over 2 years ago • 1 min
It’s no secret that global stocks have had a great run since March 2020, when the market rebounded from a short but sharp coronavirus-inspired sell-off.
And after that 86% rally, it’s not hard to find people calling the stock market overvalued – or even in bubble territory.
But it turns out that inflated equity market valuations are mainly an American issue. Once you exclude the US, global stocks are barely more expensive compared to profits than their long-term average.
The chart shows how the valuation of the MSCI World ex-USA Index – a benchmark of stocks in 22 rich nations, excluding the US – has steadily declined this year. The index’s price compared to its members’ estimated profits currently sits at 16.1, compared to an average of 14.3 since Bloomberg began collecting the data in 2005. Not exactly a screaming bargain, but not eye wateringly expensive either.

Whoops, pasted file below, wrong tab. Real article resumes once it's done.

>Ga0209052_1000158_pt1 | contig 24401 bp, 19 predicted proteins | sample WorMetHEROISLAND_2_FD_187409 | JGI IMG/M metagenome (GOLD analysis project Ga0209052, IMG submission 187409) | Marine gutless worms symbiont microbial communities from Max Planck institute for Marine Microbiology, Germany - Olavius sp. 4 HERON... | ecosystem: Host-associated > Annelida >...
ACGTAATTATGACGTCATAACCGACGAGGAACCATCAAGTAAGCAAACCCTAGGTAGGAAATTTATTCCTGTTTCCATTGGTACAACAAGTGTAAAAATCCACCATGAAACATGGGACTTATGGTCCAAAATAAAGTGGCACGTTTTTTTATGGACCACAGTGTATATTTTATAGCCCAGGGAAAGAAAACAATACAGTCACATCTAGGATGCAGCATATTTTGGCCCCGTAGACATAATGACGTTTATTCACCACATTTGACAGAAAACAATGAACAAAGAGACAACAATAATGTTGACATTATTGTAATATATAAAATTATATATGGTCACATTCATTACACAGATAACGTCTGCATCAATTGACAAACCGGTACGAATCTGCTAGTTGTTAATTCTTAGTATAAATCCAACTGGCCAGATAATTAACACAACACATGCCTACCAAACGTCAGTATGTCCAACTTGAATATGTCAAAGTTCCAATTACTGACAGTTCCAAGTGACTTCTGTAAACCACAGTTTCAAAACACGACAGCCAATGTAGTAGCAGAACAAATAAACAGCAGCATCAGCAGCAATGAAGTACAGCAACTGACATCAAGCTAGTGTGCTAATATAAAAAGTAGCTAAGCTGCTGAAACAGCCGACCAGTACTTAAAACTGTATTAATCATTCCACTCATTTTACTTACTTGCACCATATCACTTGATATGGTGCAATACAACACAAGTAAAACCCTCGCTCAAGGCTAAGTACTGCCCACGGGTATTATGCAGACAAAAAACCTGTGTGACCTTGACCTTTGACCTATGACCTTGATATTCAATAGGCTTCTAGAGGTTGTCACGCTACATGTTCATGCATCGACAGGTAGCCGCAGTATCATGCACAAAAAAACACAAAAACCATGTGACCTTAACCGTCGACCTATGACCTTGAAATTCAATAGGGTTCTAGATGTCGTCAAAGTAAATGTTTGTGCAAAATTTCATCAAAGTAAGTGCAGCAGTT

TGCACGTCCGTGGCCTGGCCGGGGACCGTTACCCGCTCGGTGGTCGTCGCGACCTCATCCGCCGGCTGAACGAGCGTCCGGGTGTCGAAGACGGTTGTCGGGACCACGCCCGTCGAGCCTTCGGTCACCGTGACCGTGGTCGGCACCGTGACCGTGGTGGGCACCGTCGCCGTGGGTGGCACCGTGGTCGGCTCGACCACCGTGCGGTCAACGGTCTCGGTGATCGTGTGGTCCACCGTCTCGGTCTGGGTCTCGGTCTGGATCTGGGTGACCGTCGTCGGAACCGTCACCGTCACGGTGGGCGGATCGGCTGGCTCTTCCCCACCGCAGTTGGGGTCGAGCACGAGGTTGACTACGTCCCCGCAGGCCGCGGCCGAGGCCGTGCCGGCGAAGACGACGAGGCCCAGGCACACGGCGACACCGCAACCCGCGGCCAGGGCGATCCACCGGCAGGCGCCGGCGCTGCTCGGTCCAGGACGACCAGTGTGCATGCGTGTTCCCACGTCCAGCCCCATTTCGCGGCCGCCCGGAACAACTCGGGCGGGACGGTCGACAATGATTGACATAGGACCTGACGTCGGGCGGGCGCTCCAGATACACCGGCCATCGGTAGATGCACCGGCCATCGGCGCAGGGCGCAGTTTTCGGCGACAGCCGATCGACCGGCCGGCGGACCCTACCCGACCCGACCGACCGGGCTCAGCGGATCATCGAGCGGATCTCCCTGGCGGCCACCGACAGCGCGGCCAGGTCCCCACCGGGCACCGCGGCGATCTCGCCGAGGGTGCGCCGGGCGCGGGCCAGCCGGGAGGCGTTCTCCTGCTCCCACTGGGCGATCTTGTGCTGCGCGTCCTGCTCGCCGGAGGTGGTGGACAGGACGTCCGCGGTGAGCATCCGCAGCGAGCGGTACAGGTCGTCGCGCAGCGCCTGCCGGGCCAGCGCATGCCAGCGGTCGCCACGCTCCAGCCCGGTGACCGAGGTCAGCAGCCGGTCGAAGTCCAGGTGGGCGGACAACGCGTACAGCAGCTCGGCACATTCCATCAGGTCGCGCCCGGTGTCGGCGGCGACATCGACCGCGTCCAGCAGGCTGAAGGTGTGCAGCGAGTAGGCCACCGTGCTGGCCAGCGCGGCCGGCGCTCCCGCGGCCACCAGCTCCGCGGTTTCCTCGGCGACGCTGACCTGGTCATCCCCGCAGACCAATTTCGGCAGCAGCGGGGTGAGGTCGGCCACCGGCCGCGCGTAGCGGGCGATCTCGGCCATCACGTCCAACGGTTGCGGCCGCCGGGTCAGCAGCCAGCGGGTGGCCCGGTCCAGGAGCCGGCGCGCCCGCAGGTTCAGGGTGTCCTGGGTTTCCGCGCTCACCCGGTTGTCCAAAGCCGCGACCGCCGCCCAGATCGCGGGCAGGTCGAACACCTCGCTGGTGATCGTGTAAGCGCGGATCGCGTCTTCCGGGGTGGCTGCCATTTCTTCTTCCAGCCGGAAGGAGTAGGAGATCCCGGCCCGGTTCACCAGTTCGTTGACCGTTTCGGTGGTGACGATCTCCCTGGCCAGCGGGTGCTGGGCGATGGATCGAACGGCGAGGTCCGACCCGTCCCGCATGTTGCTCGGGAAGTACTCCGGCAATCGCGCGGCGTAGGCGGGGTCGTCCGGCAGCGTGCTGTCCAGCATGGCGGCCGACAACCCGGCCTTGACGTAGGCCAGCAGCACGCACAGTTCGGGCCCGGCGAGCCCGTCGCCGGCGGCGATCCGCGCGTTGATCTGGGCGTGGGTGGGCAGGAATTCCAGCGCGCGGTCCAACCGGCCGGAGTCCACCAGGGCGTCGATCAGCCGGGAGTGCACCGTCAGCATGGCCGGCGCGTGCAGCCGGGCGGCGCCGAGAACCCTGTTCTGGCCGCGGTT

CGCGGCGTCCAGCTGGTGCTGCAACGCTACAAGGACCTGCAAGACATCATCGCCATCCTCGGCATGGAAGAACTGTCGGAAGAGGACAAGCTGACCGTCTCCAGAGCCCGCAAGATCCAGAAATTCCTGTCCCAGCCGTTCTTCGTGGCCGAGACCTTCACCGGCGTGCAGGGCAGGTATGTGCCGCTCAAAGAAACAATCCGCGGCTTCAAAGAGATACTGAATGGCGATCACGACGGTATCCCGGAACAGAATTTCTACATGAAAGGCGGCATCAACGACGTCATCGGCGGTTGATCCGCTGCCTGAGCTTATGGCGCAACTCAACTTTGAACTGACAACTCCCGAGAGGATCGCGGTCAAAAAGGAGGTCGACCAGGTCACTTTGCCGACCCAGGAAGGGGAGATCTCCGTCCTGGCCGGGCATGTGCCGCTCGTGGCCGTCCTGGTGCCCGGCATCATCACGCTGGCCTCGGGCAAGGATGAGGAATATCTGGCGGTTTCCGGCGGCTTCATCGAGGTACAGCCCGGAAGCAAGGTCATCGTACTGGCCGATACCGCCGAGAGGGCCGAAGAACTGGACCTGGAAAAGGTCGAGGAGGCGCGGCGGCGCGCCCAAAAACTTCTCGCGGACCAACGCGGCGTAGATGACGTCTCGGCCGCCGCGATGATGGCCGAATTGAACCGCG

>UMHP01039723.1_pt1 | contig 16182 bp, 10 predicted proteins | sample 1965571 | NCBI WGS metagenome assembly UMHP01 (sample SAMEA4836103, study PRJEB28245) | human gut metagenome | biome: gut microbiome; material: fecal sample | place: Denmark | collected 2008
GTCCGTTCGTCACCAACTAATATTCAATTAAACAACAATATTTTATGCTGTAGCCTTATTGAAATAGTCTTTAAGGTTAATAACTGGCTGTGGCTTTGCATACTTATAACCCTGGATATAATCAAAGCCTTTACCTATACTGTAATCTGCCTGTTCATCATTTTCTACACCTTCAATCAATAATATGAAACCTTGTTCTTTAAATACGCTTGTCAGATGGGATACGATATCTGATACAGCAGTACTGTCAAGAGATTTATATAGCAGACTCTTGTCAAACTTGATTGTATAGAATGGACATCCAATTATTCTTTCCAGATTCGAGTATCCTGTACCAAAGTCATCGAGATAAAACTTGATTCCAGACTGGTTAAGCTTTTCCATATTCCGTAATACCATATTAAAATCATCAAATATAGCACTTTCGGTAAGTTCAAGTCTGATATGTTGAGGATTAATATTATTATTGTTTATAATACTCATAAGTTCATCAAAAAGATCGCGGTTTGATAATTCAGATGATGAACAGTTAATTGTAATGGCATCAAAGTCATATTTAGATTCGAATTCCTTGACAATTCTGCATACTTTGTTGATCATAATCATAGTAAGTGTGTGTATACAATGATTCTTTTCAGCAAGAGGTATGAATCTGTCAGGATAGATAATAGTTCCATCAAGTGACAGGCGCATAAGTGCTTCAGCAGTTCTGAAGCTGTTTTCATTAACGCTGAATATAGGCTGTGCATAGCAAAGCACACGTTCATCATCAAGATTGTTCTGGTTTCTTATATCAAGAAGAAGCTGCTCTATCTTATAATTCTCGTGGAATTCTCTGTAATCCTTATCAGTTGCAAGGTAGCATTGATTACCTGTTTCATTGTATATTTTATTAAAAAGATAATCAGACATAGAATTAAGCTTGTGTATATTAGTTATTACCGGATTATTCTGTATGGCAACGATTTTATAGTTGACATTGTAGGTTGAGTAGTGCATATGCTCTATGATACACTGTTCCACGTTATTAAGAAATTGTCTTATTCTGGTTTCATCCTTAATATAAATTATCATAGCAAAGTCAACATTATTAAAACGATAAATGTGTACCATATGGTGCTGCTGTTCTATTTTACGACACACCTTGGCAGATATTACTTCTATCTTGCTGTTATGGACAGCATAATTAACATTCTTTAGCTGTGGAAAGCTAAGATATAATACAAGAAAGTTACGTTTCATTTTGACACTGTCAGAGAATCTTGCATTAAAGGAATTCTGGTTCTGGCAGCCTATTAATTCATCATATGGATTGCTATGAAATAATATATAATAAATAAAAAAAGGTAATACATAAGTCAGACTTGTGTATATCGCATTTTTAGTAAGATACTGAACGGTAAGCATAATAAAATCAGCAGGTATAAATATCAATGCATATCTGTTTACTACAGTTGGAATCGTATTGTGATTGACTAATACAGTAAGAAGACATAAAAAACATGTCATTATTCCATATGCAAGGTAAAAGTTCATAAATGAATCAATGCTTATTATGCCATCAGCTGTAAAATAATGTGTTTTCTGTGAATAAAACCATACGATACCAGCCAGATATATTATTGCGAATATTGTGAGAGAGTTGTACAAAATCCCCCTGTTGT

Stripping out US stocks removes those famous tech giants and their chonky valuations from the equation. The likes of Amazon – trading at 51x estimated profit – and Tesla – at 132x.
If you’re sensitive to valuations and want to pivot your equity portfolio away from the US and towards more reasonably priced markets, take a look at exchange-traded funds (ETFs) like the iShares MSCI ACWI ex US ETF (ticker: ACWX).
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